Although a number of in-house real-time assays for malaria diagnosis have been developed, few meet the good manufacturing practices (GMP) standards for commercialization. One commercially available real-time PCR assay for malaria diagnosis has recently been evaluated.1-201 It contains reagents and enzymes for the specific amplification and detection of a species-conserved 140-bp region of the Plasmodium 18S rRNA genes of all four human malaria species. In addition to the hybridization probe used for amplicon detection, the assay contains a second heterologous amplification system to identify potential PCR inhibition in samples. Four quantification standards with known concentrations of cloned gene copies per microliter (equivalent to 70 to 70,000 genome copies per microliter) are used as known positive controls and to generate a standard curve to assess parasite burden.

Direct correlations between parasitemia, as determined by microscopy, and gene copy number, as determined from the standard curve, are somewhat confounded by the multicopy nature of the rRNA genes, by the variable numbers of these genes within each species, and by the presence of multinucleate schizont stages. However, these two approaches represent alternative methods of quantifying parasite burden within a sample and additional clinical trials will be required in order to determine which method is more predictive of clinical outcome.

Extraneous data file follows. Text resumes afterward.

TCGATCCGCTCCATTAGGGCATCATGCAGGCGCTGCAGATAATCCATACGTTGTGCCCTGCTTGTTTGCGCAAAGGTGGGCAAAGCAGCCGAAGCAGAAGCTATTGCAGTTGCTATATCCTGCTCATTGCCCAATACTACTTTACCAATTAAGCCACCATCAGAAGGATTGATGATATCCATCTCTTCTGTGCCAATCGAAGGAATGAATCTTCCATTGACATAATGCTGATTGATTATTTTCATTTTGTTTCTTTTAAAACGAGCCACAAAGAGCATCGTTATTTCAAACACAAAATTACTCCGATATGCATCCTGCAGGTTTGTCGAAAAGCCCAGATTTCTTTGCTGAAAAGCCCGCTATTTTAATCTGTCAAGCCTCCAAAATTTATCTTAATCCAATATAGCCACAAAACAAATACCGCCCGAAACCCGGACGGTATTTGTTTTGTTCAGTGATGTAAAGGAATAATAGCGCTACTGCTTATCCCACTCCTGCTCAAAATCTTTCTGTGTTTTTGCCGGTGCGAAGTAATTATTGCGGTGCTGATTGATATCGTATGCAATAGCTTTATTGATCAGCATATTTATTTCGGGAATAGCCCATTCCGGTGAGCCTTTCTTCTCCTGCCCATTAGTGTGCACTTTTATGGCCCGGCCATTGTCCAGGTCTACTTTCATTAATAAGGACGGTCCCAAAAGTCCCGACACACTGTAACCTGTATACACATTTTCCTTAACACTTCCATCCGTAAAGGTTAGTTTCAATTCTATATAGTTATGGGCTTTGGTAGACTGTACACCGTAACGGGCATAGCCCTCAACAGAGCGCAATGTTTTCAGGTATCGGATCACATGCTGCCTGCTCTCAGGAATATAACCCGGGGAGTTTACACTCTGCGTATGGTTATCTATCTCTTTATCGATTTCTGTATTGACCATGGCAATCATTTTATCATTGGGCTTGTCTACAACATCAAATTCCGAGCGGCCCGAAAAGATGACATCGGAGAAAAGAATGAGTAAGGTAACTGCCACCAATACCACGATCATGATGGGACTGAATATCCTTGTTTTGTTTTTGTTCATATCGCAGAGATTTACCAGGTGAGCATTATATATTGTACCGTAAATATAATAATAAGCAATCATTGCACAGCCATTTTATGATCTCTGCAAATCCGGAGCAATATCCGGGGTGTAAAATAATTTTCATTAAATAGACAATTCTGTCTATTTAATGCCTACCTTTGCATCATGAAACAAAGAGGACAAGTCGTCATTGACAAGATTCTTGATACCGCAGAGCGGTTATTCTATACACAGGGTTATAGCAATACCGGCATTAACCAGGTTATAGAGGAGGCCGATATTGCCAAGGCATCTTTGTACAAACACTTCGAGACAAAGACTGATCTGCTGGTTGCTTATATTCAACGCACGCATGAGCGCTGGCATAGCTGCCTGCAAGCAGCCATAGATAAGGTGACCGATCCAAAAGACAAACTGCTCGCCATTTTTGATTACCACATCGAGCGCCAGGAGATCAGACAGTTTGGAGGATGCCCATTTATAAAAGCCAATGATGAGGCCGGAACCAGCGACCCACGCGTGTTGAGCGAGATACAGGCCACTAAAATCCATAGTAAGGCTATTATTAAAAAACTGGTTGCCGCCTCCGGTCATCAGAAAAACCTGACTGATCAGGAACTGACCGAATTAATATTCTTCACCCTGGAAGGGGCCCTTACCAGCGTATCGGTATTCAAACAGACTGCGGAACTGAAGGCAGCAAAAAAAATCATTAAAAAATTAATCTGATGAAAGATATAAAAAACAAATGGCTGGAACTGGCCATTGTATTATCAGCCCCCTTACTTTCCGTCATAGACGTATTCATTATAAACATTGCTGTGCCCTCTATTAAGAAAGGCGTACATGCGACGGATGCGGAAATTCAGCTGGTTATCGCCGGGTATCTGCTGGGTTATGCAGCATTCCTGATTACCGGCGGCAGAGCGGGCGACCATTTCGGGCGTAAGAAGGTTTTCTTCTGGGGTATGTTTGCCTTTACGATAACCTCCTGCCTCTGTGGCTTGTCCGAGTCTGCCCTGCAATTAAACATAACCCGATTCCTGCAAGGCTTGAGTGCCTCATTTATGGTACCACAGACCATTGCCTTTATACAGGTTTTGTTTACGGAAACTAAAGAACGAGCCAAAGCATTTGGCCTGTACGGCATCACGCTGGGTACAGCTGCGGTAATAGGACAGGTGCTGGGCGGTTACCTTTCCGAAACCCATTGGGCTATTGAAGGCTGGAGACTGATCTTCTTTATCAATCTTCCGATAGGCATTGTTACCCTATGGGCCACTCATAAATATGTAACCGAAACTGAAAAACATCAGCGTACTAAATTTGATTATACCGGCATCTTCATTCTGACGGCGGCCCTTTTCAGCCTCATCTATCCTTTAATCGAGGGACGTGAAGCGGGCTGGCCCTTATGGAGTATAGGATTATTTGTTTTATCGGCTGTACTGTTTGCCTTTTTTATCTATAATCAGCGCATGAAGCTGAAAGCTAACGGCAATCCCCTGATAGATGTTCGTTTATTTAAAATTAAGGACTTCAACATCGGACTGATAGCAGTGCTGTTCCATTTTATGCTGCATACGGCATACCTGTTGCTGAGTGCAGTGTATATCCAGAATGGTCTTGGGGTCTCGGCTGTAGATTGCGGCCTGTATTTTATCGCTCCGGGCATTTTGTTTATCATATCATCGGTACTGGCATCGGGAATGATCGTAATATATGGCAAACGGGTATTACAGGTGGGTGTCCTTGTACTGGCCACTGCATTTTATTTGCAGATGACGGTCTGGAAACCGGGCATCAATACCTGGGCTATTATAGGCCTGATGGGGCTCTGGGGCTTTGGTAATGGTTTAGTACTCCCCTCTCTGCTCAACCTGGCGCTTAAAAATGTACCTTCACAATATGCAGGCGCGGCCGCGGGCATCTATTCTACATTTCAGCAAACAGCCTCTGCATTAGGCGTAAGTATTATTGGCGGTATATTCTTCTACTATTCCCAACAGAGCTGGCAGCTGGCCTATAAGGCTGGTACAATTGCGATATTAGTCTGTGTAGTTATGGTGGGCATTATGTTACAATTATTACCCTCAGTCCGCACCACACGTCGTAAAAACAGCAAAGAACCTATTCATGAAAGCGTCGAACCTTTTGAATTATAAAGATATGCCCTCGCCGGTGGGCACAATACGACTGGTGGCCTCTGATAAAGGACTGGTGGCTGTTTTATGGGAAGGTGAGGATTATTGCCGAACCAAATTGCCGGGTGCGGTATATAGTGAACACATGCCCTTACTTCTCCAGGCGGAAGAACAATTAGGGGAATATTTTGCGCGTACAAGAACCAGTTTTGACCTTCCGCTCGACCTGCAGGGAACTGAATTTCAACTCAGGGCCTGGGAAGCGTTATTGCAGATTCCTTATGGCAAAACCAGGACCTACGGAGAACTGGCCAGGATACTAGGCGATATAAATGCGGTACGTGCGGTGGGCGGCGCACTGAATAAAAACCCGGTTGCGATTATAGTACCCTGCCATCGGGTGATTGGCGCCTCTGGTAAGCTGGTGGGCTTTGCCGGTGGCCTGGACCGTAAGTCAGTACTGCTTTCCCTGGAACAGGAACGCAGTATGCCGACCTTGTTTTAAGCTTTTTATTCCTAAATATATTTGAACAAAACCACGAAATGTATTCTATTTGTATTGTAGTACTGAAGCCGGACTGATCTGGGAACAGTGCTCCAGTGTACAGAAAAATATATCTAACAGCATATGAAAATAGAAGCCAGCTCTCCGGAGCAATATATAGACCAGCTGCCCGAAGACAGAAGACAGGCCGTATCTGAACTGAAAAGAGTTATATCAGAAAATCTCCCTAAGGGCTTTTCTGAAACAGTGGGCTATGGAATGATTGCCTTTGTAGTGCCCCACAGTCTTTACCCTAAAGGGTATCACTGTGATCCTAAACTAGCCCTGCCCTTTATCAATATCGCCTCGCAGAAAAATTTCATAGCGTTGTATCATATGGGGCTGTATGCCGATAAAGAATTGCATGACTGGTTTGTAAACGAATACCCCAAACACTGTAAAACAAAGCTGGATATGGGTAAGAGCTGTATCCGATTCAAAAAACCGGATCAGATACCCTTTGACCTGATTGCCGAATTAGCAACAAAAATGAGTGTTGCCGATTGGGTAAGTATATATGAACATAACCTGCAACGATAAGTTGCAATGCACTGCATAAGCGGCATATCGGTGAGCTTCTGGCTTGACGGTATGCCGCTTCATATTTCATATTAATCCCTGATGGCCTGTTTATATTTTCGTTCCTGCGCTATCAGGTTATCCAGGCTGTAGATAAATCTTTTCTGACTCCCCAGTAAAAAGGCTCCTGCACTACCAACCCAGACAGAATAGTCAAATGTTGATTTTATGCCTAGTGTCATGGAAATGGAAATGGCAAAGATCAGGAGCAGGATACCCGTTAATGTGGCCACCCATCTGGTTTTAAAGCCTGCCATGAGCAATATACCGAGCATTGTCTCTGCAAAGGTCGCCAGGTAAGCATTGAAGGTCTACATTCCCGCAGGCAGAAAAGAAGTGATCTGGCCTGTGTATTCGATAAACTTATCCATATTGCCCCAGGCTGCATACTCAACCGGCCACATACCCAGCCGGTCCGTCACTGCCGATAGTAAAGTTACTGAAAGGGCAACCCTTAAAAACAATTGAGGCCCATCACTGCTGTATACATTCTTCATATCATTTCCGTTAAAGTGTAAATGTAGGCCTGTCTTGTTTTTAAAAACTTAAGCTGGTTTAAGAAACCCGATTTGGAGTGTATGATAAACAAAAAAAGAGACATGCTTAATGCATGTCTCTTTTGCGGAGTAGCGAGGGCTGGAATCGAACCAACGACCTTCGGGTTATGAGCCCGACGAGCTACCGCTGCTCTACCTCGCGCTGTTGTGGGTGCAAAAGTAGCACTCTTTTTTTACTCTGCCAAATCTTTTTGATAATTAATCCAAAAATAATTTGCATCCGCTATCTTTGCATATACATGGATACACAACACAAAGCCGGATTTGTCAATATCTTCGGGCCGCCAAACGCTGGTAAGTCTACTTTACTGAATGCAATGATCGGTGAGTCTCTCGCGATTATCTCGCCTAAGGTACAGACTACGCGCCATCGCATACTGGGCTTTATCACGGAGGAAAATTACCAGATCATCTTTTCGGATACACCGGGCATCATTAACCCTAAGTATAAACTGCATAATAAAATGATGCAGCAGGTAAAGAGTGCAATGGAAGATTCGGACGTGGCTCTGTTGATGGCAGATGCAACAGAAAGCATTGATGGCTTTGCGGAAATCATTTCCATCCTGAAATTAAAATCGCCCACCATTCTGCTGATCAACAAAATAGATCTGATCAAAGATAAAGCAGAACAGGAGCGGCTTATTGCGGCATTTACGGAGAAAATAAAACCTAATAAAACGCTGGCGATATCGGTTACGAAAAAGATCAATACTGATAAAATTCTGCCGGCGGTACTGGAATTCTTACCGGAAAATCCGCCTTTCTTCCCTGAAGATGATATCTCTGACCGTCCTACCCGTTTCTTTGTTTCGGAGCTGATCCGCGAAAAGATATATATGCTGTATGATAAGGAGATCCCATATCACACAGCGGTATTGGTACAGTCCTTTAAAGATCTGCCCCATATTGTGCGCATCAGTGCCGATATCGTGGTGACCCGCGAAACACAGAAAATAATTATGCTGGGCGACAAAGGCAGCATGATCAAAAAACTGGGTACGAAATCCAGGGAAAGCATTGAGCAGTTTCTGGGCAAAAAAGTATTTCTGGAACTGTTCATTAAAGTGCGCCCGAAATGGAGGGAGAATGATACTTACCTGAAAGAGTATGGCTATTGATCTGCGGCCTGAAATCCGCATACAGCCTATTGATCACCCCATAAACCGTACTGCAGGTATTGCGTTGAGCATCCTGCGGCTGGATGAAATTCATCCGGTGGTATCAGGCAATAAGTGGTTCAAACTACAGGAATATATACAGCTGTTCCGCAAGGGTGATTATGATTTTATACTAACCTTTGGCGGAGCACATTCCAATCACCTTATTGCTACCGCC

One limitation of the current generation of real-time assay is their inability to differentiate between the four Plasmodium species. In its current form, a positive assay would need to be accompanied by a malaria smear or nested PCR in order to ascertain the Plasmodium spp. involved, unless the assay is used primarily as a screening test or to exclude malaria in blood products. The high cost of this state-of the-art technology places real-time PCR-based assays out of reach for developing countries. However, diagnostic laboratories may find the rapid turnaround time, quantitative results, high sensitivity, and the excellent negative predictive value (allowing one to exclude malaria in a patient) to have potential impact on patient care.